I remember being happy to just be part of something again. I got my head down and did whatever work required doing there. I also got stuck in with the team and made a few friends. It wasn’t long before we were having regular staff nights out and I was at the heart of every social event going and really enjoyed it. Although every now and then I had a look around for a “better” job I wasn’t too bothered at that time. I ended up committing to going travelling to Thailand and Australia for three months at the end of 2009 and so I was tied to the job as they had started giving me full time hours and had granted the time off to do it with the job still waiting for me when I got back. So that was life. Work hard, save hard and somehow still play hard on days off. Working as a chef becomes more than a job. It really does become a way of life. The hours are long and stressful and you do not get through it without a good team and great banter. In a strange way it can be fun with all the camaraderie. Split shifts mean a day is a total write off as you’re there from 10:00 am until at least 10:00 pm and so your only chance of any fun is with your colleagues whilst getting “raped” (a term used when the pub is really busy). And after the work is done we’re already in a pub and often we’d be there until the early hours of the morning having a few beers and chatting shit. Mostly bitching about the job before going home utterly shattered to sleep for a few hours before being back to do it all over again.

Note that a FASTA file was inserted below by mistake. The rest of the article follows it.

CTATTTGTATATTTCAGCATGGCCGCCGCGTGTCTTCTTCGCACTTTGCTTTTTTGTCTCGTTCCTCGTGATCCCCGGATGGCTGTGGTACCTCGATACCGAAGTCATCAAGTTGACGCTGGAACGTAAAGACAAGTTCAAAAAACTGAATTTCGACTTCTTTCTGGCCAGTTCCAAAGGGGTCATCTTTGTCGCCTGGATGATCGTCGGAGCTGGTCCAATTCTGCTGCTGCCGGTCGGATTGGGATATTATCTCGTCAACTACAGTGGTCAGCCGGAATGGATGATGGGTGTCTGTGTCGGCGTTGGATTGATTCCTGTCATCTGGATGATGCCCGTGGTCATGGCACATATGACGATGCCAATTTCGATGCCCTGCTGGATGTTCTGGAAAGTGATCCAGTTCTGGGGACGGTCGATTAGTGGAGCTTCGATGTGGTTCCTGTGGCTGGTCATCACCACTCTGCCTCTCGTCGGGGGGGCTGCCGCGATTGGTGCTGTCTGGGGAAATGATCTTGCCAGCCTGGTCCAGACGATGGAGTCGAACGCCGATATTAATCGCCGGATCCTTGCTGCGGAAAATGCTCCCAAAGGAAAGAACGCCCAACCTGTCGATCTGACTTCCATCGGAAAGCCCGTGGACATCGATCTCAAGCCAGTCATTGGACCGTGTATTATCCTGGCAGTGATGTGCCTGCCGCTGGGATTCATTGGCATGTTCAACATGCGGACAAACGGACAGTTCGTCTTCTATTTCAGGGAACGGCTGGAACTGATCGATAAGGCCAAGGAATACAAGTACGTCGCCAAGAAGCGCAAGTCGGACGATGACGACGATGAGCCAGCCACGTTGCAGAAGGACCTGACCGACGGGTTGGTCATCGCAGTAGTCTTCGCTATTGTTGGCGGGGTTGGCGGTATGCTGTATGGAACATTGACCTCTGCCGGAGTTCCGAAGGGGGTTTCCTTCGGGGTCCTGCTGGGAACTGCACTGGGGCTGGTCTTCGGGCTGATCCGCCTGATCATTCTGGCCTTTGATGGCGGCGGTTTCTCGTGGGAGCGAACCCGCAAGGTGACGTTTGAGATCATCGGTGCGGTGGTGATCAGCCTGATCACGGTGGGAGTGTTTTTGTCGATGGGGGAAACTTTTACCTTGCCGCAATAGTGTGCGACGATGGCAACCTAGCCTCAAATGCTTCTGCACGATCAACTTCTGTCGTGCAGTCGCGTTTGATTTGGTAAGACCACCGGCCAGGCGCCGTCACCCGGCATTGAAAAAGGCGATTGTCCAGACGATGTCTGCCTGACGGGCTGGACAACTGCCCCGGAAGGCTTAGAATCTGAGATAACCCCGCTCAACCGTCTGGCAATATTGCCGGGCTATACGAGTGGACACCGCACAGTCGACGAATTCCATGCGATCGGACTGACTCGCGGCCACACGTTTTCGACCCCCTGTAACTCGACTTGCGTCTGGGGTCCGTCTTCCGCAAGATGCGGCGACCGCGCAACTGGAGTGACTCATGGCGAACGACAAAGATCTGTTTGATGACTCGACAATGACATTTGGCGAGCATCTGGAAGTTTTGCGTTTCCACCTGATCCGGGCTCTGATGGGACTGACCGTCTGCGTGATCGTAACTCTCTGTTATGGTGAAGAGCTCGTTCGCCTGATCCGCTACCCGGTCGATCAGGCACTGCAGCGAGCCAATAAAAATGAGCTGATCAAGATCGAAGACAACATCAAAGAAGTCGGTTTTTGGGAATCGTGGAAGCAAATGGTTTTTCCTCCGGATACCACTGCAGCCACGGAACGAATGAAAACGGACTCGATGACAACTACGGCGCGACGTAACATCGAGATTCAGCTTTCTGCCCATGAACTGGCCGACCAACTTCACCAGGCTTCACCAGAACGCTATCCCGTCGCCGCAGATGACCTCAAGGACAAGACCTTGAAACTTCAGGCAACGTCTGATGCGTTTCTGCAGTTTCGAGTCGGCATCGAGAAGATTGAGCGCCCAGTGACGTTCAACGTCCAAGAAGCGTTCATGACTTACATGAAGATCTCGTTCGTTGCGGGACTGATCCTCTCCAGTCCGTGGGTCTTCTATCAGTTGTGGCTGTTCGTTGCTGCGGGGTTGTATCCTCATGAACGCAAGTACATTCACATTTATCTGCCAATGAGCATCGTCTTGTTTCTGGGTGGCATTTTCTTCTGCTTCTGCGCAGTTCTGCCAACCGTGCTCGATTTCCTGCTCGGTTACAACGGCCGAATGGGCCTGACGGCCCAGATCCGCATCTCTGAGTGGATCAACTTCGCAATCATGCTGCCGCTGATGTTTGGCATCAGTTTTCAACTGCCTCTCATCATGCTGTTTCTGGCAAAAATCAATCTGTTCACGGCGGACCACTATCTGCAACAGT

And so that’s how life was and it wasn’t too bad. I made some great friends and on days off I would be more down than when at work sometimes as my friends were all there working. I went travelling and came back to the job. Once again I just cracked on with the job as the days, weeks and months rolled on by. Sometimes I would have an idea about a career and try and apply to something or look into doing an extra qualification to help my CV and give me extra experience since for every job I applied for I was either over qualified (if it was a mundane job in a shop or factory) or under experienced (if it was a job in an office or bank). After a few rejections or a few times of me not following up with my ideas due to losing interest I started to also lose hope. And I guess I gave up and accepted my increasingly unhappy circumstances. I seemed destined to work as a chef in this one pub as they were still the only employers that would have me. Dark days. I’ve wrote about it all a lot with these blogs. So as time went on I learned more about cooking and I was no longer doing potwash but had progressed to starters and then on to mains. This involved a couple of pay increases that I never even asked for so was grateful for that. The job was very flexible when it came to my social life and events like festivals. The hours for me were never too bad. Many chefs and even people at my pub would put in 50 and 60 hour weeks regularly but that kind of thing was rare for me and I did a consistent 35-40 hours per week. And time kept on passing. People I made friends with left and new people came in and also became my friends. I was now an old timer there and had been there years. I got a promotion to Second Chef and so was second in command of the team. The pay was now comfortably better than starting at the bottom of the ladder of somewhere else and so leaving was becoming increasingly difficult.